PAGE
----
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Dodgers

Dodgers Dugout: Why Hyun-Jin Ryu is the true ace of the Dodgers

Hyun-Jin Ryu
Hyun-Jin Ryu
(Luis Sinco / Los Angeles Times)

Hi, and welcome to another edition of Dodgers Dugout. My name is Houston Mitchell and April is over, so Justin Turner has started hitting with power again.

Hyun-Jin Ryu

Almost lost in all the deserved hoopla over Justin Turner’s three home runs in Tuesday’s 9-0 win over Atlanta was the masterful performance by Hyun-Jin Ryu.

He pitched a complete game, throwing only 93 pitches, 67 for strikes, and gave up four hits and no walks while striking out six.

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And it was his mom’s birthday.

“I was able to provide a good gift for her, so I’m very happy,” Ryu said through an interpreter.

Ryu hasn’t given up more than two earned runs in any of his seven starts this season and has walked only two batters in 44.1 innings.

When the season started, many Dodgers fans were debating whether Clayton Kershaw or Walker Buehler was the best pitcher on the Dodgers’ staff. While the debate was going on, Ryu walked over and took the crown while no one was looking.

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A look at the three over their last 22 starts.

ERA

Ryu: 1.99

Kershaw: 2.79

Buehler: 2.91

Hits per 9 IP

Ryu: 7.2

Kershaw: 7.4

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Buehler: 6.0

Walks per 9 IP

Ryu: 1.2

Kershaw: 1.5

Buehler: 2.4

Strikeouts per 9 IP

Ryu: 9.5

Kershaw: 8.2

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Buehler: 9.4

Strikeout-to-walk ratio

Ryu: 7.88

Kershaw: 5.61

Buehler: 3.91

WHIP

Ryu: 0.939

Kershaw: 0.979

Buehler: 0.941

It’s close, but Ryu leads in every category but one. And yes, I know he was hurt for part of last season and has shown a tendency to be injury prone. If you want to downgrade him for that, I can understand it. But he has to be in the conversation.

Of course, now I have jinxed him.

Comparison

Comparing the Dodgers through 39 games this season through the same number of games the last two seasons:

2019: 25-14, .259/.346/.459, 5.5 runs per game, 3.90 ERA

2018: 16-23, .241/.323/.388, 4.3 runs per game, 3.97 ERA

2017: 22-17, .263/.345/.426, 5.0 runs per game, 3.43 ERA

Ask Ross Porter

Ross Porter will once again answer reader questions this season. All you have to do is email me your question at houston.mitchell@latimes.com. I will forward the email to Ross, and he will answer some each week. Take it away, Ross.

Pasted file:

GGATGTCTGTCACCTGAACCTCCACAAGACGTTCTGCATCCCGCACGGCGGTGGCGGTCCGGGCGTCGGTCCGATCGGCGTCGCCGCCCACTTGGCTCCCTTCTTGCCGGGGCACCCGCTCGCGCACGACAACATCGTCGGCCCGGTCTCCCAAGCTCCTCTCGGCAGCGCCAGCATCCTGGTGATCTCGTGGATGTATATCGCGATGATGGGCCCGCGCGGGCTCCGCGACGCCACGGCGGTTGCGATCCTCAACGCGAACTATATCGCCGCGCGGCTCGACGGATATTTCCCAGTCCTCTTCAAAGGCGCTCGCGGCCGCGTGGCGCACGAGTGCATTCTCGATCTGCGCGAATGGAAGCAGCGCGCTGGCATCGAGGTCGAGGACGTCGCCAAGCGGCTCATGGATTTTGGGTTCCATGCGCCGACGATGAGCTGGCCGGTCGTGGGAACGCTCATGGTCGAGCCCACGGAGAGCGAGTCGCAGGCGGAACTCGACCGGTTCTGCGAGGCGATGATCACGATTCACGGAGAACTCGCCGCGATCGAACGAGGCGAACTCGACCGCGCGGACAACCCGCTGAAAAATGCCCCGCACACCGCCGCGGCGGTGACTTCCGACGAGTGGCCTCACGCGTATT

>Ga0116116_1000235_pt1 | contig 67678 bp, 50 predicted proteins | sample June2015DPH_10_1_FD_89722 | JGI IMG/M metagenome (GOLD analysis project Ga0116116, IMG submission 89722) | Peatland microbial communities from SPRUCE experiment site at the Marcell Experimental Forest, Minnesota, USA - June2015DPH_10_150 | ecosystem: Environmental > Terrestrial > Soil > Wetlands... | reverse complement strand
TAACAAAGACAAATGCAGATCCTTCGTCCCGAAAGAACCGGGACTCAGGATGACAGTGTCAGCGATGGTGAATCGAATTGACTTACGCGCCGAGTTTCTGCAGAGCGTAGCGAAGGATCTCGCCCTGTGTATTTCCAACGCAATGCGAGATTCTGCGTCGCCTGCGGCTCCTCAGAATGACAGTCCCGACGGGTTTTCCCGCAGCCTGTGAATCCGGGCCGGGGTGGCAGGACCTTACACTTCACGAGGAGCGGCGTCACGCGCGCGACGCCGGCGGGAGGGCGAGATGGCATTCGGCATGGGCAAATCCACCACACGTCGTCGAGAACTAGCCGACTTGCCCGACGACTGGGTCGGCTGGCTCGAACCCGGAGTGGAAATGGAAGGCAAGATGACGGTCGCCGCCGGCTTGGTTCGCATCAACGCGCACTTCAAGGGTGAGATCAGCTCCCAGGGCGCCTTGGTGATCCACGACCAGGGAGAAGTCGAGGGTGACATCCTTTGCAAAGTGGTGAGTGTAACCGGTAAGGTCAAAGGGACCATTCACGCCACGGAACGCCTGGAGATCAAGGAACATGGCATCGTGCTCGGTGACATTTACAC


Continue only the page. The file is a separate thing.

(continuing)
Marc Josloff asks: Given the Dodgers starting depth and the delicate health issues, what are the prospects of a six-man rotation?

Ross: Not very likely. The team’s best pitchers would make 26 starts instead of 34 and throw 50 fewer innings. If you miss the playoffs by one or two games, you will be sorry. Besides, pitchers don’t like to change their routines. I have never heard of an American pitcher who wants to be in a six-man rotation and have five days off between starts.

Dick Manoogian of Marina del Rey asks: Ross, do you think Mike Scioscia will manage again?

Ross: I certainly hope so, Dick. He’s only 60 and has a good rapport with players. Troy Percival, the successful closer on Scioscia’s 2002 World Series champion Angels, tells me he is certain Mike will return next year. The Giants will need someone with Bruce Bochy retiring, but San Francisco does not look like a contender yet, and my wish is that he finds one which is.

Cecilia Raymond of Bentonville, Ark. asks: Ross, have there been fewer Tommy John surgeries in recent years?

Ross: I am afraid not, Cecilia. Since 2016, the 30 major league organizations have had a total of 334 such operations. Cincinnati has led the way in most elbow injuries with 22, followed by Milwaukee with 19 and San Francisco 18. The Angels are sixth with 16 and the Dodgers 15th with 10. The average is 11. Boston has had rhe fewest, four, while Philadelphia and Pittsburgh have each had 5. The gloomy outlook is that no one knows how to prevent Tommy John surgeries.

Melinda Pfenning of Palm Springs asks: How long has “Take Me Out to the Ball Game” been sung in baseball parks?

Ross: It was first heard at a high school game in Los Angeles in 1934 and later that year at the World Series. It was written by Jack Norworth, a vaudeville performer and songwriter in 1908. The music was written by Albert von Tilzer. Amazingly, Norworth and Von Tilzer had never been to a professional baseball game, but while on a New York subway, Jack spotted a sign which said, “baseball today at the Polo Grounds.” He scribbled verses on a scrap of paper. Von Tilzer attended his first game 20 years after writing the music and Norworth went to his first game 32 years after writing the song.

You can follow Ross on Twitter: @therossporter

TV schedule

KTLA will televise five more Dodgers games during the season. They are:

Saturday vs. Washington, 6 p.m.

Monday, May 27, vs. New York Mets, 5 p.m.

Thursday, May 30, vs. New York Mets, 6:30 p.m.

Saturday, June 1, vs. Philadelphia, 7 p.m.

Saturday, June 15, vs. Chicago Cubs, 6 p.m.

Up next

Tonight: Washington (*Patrick Corbin) at Dodgers (*Rich Hill), 7 p.m.

Friday: Washington (Anibal Sanchez) at Dodgers (Kenta Maeda), 7 p.m.

Saturday: Washington (Max Scherzer) at Dodgers (Walker Buehler), 6 p.m.

Sunday: Washington (Stephen Strasburg) at Dodgers (*Hyun-Jin Ryu), 1 p.m.

*left-handed

And finally

Wes Parker homers in Game 4 of the 1965 World Series. Watch it here.

Have a comment or something you’d like to see in a future Dodgers newsletter? Email me and follow me on Twitter: @latimeshouston.


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